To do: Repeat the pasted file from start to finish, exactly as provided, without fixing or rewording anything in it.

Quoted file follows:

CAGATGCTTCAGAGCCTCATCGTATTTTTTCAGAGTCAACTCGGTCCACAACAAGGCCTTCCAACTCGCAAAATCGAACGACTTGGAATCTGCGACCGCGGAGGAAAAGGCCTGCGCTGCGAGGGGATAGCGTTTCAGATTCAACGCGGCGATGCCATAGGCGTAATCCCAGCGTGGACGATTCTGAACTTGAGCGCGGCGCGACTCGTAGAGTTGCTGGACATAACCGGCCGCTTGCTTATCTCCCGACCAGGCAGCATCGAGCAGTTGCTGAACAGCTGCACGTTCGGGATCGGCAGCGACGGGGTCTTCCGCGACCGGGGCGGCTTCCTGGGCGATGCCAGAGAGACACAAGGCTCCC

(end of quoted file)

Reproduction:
CAGATGCTTCAGAGCCTCATCGTATTTTTTCAGAGTCAACTCGGTCCACAACAAGGCCTTCCAACTCGCAAAATCGAACGACTTGGAATCTGCGACCGCGGAGGAAAAGGCCTGCGCTGCGAGGGGATAGCGTTTCAGATTCAACGCGGCGATGCCATAGGCGTAATCCCAGCGTGGACGATTCTGAACTTGAGCGCGGCGCGACTCGTAGAGTTGCTGGACATAACCGGCCGCTTGCTTATCTCCCGACCAGGCAGCATCGAGCAGTTGCTGAACAGCTGCACGTTCGGGATCGGCAGCGACGGGGTCTTCCGCGACCGGGGCGGCTTCCTGGGCGATGCCAGAGAGACACAAGGCTCCC